Major League Baseball players and owners reached a tentative labor agreement Thursday. This will likely save a complete 162-game season this spring/summer.
The tentative pact was reported by the league's website. It stated that spring training games would start late next week and regular season contests would begin April 7.
Although it wasn't clear at first when union members and owners could vote on the deal, ratification seems to be a formality.
Let's get out there and play some ball. "Let's play ball," Cincinnati Reds pitcher Amir Garrett tweeted. He succinctly summarized the relief felt by both players and fans on Thursday.
The deal allows schedule makers to fit 162 games between now and September, even though MLB's March 31 Opening Day will be missed.
According to MLB's website, the agreement will last for five years and may include some on-the-field rules changes.
According to reports, the playoffs will be expanded to 12 teams. This is a change from the 10-team format that has been in place since 2012.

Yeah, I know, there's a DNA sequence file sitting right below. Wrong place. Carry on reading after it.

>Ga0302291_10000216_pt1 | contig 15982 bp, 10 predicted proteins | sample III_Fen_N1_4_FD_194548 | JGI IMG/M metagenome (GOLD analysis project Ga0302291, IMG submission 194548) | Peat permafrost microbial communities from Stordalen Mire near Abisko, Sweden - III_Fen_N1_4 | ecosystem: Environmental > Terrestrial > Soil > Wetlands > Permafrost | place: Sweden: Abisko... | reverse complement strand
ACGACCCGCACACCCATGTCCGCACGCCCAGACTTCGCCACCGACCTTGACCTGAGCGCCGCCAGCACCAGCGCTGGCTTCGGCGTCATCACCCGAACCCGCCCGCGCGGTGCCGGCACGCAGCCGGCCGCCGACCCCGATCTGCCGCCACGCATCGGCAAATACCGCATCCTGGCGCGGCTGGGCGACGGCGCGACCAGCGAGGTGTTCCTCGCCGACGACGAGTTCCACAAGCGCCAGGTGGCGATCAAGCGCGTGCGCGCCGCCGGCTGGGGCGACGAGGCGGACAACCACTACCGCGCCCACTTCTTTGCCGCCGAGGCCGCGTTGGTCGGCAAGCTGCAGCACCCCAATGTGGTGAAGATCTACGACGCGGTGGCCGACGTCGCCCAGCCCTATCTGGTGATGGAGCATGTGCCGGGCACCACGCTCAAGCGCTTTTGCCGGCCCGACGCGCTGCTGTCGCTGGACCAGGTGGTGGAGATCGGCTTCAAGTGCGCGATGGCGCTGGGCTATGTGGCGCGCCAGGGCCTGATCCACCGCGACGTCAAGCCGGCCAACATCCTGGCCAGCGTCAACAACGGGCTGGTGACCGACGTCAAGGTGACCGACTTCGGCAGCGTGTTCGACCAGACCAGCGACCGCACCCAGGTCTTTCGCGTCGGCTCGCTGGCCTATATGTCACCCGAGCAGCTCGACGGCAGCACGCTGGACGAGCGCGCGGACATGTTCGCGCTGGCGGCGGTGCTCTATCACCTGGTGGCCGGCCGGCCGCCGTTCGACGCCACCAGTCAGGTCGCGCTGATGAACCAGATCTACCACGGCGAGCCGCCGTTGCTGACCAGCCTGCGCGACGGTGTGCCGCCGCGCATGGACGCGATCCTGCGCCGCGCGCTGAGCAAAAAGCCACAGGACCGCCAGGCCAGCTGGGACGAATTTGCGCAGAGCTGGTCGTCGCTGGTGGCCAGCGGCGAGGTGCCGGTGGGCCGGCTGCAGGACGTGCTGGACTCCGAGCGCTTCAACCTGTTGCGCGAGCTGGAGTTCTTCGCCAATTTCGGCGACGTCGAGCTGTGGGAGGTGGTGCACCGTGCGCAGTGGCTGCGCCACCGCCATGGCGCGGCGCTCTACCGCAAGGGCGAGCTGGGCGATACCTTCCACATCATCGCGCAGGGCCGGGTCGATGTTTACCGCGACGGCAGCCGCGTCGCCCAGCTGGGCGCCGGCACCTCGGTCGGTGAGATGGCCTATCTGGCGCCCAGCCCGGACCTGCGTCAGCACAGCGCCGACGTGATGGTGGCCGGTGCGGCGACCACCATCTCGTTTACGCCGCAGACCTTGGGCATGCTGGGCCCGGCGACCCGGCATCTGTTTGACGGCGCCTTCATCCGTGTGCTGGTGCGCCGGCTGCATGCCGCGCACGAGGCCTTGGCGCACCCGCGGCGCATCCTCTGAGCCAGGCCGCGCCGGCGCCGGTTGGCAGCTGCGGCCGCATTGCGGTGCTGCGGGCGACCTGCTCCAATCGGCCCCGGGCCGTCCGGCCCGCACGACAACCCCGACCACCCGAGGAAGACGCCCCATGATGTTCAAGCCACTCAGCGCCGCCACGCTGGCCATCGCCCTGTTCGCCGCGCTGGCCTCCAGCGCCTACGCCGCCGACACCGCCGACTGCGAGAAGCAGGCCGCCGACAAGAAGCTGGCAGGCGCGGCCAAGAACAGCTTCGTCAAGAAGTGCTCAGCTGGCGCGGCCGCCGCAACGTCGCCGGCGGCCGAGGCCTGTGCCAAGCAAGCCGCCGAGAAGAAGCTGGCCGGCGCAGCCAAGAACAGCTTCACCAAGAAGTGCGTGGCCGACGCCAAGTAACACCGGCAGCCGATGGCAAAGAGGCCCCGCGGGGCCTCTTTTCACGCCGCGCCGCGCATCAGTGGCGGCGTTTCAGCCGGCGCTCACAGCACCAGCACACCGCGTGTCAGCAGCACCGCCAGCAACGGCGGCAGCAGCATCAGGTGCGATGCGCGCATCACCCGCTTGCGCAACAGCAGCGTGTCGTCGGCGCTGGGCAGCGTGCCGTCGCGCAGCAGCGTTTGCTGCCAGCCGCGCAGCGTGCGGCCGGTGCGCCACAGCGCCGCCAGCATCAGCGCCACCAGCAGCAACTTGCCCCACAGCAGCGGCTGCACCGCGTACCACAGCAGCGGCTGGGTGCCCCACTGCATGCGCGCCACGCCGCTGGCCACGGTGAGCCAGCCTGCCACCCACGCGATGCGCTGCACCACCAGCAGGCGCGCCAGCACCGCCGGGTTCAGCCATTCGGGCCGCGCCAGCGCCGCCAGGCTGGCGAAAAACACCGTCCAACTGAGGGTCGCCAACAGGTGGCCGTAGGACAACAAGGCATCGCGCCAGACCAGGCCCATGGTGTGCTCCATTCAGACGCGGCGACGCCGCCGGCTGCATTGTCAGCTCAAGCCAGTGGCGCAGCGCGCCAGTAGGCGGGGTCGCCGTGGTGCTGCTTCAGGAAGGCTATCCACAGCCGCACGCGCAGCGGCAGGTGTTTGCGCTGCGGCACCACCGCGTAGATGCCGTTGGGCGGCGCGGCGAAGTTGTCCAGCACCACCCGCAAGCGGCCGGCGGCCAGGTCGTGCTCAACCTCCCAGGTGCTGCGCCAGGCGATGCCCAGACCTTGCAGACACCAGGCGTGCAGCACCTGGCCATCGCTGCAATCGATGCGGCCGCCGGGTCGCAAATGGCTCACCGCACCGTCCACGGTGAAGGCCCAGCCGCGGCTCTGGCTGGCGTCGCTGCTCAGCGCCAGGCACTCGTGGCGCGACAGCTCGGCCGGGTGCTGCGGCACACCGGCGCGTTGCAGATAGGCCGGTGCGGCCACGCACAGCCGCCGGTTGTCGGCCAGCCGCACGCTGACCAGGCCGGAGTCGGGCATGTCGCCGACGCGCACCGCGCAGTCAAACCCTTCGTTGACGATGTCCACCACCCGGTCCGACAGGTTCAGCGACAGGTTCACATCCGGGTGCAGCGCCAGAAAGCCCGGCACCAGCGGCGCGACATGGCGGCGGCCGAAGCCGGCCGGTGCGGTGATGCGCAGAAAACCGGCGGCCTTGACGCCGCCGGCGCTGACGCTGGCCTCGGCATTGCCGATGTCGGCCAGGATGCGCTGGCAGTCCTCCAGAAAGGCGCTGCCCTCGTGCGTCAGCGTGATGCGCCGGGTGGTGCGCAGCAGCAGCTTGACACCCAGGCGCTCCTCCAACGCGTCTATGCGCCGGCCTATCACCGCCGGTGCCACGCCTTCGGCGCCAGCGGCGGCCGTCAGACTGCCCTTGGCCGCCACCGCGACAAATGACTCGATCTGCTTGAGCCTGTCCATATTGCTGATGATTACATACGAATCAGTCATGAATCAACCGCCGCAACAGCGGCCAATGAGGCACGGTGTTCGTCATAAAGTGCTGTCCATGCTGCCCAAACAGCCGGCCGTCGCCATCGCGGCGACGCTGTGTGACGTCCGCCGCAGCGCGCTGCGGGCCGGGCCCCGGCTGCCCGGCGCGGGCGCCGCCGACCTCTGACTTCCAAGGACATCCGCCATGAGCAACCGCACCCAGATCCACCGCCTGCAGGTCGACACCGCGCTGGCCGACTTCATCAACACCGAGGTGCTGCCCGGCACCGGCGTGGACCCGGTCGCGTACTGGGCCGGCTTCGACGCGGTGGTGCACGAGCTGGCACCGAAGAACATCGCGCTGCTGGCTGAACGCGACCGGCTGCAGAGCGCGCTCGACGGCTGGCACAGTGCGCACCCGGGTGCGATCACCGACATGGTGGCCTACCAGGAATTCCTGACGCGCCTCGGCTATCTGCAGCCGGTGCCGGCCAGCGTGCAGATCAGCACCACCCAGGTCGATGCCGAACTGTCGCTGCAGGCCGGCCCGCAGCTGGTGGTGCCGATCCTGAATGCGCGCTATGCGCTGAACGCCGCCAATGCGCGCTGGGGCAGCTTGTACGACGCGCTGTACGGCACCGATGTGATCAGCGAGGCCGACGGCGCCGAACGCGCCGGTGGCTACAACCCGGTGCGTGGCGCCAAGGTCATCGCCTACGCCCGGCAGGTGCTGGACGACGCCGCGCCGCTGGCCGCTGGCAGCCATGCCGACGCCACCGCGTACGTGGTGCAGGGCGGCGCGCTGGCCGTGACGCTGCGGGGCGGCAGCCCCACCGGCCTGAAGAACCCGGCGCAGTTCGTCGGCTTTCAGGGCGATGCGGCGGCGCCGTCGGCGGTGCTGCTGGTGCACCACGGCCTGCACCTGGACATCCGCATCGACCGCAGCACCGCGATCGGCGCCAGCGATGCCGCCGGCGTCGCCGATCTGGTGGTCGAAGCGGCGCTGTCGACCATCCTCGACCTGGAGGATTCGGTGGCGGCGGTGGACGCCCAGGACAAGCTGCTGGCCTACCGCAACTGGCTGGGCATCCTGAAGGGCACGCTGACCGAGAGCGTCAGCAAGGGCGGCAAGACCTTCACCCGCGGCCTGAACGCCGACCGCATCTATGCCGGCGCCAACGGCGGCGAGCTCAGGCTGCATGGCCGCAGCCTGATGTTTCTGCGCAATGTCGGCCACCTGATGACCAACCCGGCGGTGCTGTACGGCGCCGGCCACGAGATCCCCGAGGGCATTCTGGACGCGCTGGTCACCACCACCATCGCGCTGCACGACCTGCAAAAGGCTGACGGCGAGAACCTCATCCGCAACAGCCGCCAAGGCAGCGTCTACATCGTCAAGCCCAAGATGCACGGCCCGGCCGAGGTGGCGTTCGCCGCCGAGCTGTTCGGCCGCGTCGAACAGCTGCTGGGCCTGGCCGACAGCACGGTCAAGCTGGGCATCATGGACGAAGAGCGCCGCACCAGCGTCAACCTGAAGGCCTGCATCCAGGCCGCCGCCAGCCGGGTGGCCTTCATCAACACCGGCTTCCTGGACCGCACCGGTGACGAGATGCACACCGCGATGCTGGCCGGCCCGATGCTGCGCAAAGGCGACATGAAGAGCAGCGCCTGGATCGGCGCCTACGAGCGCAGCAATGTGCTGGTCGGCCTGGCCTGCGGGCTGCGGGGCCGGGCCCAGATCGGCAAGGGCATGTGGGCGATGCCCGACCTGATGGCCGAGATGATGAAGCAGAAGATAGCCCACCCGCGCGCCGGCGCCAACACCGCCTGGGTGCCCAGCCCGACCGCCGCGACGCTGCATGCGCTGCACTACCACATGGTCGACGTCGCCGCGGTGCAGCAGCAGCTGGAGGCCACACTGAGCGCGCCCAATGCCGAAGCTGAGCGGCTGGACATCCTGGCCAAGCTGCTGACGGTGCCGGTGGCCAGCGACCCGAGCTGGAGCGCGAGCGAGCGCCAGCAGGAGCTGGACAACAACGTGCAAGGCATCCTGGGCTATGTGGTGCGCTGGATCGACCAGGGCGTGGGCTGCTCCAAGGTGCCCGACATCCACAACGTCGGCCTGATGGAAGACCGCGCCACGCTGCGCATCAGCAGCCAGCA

Every game will now have a designated batter, which means that a full-time batter will be hitting for the pitcher. While the American League uses a DH from 1973 to this day, the National League still follows the old rules.
The most recent collective bargaining arrangement expired December 1. Owners have stopped all offseason transactions, such as trades or free agent signings, and players are prohibited from training in team facilities.
There are still a lot of top players available, so the next four weeks will be a baseball buying frenzy. Stars like Carlos Correa from Houston Astros, Kris Bryant from San Francisco Giants, Trevor Story, Atlanta Braves first baseman for the Colorado Rockies, Nick Castellanos, Cincinnati Reds outfielder, and Trevor Story, shortstop for Colorado Rockies, will all be up for sale.
Both sides left the negotiation table unhappy, San Francisco Giants CEO Larry Baer said to reporters on Thursday afternoon.
"I don't think it's perfect for players. He said that he wasn't saying that it was perfect for the owners. "But this is a huge step forward."
The union and management were far apart on key economic questions which included soft caps for team payroll and higher salaries for younger, often less-paid players.
In 1962, the MLB established a 162-game schedule. has been only a few times that teams have missed a complete slate.
The regular season was cut by player strikes in 1982 and 1981 before another walkout, in 1994, forced the to end that playing year. there was no World Series champion.
1995 was the year of that work stoppage, which forced a regular season with just 144 games.
The 2020 season was delayed by the coronavirus pandemic for four months and contained only 60 games, mostly in empty stadiums.